"Ní bhaineann siad na leabhair díom."

Translation:They do not take the books off me.

4 years ago

8 Comments


https://www.duolingo.com/Mungome
Mungome
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Please, could somebody explain this word 'bhaineann'. Could it be also 'Ní thógann siad na leabhair díom'? Is the meaning of these verbs different? I tried to look from dictionary but I didn't quite understand...

4 years ago

https://www.duolingo.com/galaxyrocker

Bain + de is a colloquial way of saying "take off" (as in, remove).

4 years ago

https://www.duolingo.com/Pisan_de_Paris
Pisan_de_Paris
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Does this sentence mean that I am buried under a pile of books and these people are not digging me out? Or does it mean that I have offered someone some books, and they have declined to take them? I would say the English sentence is not formally correct unless the former meaning is accurate (I would say "they do not take the books from me", if the latter is meant), but if so, what an odd thing to need to say.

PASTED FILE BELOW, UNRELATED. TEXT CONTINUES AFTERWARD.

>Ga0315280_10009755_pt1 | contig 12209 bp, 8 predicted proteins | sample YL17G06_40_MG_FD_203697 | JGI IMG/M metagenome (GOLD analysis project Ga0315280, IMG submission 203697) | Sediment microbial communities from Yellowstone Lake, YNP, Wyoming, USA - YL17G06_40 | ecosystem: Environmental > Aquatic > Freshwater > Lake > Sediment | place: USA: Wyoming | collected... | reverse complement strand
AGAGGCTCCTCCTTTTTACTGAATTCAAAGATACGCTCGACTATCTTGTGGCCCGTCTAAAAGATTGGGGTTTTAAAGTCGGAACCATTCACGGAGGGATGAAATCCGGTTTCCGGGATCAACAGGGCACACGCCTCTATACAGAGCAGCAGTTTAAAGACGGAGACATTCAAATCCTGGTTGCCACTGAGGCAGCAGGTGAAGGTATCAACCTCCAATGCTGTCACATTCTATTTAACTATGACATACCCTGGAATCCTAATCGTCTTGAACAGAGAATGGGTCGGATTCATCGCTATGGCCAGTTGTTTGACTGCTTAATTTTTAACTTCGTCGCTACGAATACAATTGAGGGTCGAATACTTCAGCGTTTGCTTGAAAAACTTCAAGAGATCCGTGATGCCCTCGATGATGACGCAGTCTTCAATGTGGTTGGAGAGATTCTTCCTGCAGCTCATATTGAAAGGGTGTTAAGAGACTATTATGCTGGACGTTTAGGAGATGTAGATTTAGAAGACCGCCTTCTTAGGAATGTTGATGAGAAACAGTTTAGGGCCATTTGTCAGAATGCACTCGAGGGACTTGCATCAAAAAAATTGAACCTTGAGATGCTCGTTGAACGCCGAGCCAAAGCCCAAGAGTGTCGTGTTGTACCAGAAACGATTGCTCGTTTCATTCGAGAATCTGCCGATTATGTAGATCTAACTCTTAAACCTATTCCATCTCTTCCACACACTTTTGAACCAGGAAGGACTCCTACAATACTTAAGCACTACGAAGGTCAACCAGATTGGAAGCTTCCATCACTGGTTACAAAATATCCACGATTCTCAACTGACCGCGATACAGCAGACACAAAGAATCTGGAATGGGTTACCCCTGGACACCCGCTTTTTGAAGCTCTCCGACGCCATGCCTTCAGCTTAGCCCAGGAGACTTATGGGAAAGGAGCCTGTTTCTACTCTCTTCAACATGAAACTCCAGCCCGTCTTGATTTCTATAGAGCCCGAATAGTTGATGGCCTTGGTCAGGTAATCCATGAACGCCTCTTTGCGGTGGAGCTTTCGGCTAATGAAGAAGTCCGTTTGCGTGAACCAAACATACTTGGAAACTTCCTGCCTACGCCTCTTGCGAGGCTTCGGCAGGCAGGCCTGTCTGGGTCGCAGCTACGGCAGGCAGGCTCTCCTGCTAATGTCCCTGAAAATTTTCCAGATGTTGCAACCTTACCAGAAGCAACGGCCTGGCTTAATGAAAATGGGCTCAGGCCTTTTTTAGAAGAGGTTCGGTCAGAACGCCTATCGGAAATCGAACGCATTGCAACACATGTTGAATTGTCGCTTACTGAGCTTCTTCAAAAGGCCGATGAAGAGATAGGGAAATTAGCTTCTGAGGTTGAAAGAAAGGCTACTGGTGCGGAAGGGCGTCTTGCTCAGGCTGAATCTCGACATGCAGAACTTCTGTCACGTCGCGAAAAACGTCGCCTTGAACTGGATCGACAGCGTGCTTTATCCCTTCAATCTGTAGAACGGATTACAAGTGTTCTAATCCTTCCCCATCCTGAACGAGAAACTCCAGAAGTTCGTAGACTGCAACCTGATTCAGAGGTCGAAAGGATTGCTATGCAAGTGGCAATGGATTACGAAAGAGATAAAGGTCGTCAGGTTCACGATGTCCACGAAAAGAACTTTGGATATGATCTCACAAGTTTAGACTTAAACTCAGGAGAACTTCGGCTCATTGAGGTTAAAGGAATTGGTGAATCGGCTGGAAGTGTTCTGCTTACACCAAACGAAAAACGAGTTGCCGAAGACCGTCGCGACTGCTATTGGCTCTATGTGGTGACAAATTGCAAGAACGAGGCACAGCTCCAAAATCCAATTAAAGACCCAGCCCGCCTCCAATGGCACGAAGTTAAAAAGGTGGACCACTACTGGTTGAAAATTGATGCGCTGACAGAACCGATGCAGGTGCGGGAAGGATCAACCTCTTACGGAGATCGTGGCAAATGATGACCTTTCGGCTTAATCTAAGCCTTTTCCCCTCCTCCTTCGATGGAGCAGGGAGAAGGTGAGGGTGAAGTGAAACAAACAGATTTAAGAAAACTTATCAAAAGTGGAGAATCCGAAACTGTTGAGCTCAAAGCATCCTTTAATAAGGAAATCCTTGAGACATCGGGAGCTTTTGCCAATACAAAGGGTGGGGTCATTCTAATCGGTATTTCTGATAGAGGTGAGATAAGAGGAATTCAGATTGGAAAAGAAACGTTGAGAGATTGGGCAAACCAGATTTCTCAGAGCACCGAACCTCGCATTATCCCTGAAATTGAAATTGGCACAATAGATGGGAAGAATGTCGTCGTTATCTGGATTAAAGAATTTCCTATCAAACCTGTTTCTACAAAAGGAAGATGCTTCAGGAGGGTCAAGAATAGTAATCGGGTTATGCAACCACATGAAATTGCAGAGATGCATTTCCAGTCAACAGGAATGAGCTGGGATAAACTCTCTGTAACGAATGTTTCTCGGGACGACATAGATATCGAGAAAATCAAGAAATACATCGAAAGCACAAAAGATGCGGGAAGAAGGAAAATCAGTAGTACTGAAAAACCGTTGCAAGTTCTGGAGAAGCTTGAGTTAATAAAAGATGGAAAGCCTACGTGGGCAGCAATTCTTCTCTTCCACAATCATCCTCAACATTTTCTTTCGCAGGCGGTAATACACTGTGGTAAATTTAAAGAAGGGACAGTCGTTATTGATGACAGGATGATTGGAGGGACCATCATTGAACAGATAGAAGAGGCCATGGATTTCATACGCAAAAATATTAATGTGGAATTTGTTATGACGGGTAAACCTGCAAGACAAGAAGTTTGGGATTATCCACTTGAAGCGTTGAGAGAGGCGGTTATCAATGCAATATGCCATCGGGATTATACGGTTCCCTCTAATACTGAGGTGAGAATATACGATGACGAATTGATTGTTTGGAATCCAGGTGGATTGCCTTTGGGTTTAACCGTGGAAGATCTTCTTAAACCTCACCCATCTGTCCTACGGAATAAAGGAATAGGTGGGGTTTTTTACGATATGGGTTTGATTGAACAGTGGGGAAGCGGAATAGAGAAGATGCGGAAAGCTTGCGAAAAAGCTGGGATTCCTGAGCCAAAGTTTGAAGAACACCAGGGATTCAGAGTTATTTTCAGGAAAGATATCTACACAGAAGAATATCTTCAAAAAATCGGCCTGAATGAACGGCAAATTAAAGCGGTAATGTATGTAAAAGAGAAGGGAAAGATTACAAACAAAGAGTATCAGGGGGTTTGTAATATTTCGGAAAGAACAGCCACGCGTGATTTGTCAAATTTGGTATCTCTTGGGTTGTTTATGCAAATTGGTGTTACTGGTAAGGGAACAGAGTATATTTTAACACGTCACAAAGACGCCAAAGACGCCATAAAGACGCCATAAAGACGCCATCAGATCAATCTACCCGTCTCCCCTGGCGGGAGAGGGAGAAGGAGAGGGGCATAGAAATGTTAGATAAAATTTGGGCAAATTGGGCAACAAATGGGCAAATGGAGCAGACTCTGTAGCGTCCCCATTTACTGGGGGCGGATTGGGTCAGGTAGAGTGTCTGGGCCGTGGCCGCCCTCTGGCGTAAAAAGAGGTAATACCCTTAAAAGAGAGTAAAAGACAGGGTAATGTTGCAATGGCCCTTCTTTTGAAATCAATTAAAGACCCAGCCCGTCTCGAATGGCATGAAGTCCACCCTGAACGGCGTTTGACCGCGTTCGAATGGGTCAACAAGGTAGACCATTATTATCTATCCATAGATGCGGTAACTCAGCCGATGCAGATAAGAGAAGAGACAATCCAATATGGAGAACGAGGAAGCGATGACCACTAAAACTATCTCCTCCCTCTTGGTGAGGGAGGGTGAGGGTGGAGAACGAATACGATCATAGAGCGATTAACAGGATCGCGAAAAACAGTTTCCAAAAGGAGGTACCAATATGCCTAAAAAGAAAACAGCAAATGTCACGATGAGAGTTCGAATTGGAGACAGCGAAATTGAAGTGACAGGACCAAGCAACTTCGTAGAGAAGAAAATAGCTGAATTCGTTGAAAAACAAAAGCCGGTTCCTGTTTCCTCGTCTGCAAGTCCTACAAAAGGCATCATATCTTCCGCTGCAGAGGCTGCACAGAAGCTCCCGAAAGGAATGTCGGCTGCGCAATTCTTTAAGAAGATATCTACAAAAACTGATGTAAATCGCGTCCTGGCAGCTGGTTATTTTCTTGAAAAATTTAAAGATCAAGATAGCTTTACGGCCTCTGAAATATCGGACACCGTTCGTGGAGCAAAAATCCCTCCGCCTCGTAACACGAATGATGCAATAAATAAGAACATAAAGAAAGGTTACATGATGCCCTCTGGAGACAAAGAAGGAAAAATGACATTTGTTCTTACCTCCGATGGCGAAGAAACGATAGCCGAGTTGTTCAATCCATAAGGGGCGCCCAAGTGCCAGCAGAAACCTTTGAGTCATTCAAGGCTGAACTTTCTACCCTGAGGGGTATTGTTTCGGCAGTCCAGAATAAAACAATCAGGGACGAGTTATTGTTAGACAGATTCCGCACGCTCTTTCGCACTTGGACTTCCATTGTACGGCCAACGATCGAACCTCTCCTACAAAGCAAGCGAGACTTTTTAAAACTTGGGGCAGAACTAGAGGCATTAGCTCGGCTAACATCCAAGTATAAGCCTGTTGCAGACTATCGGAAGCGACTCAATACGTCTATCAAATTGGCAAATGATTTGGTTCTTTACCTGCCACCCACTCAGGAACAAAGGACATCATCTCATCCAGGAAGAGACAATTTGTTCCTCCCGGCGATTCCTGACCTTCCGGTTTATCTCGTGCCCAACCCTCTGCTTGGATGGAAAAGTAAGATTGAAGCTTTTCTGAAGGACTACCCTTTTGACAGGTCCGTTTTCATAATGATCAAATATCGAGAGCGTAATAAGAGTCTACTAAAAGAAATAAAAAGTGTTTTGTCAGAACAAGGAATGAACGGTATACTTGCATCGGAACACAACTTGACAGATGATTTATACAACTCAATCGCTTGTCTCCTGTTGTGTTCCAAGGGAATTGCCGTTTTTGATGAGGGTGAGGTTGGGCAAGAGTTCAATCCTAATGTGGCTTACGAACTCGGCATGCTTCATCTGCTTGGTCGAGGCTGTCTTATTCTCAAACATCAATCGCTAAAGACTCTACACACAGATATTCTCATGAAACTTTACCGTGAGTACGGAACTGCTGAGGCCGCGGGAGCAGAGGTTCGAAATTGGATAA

3 years ago

https://www.duolingo.com/GearoidinOg

I agree. As an English teacher I would correct someone who said "off me" if the sense should be "from". A bit confusing all right!!

3 years ago

https://www.duolingo.com/bryji

As a native hiberno-english speaker i consider both valid. 'Off me' version implies force or non-consent for the books to be taken. I don't know if the same is implies in the Irish version, maybe someone can clarify.

3 years ago

https://www.duolingo.com/scilling
scilling
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This use of “take off” is colloquially used in at least some dialects of US English also — I presume that it came from the “take away from” meaning of bain de.

2 years ago

https://www.duolingo.com/KittDunne
KittDunne
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So, in Irish, it may mean 'take the books from us' as well as 'from [on top of] us.'?

2 months ago

https://www.duolingo.com/SimonDunne2

I also connotate the translation as physically having books on top of me that need to be removed as opposed to the Hiberno English meaning of relieving me of their possession

6 months ago
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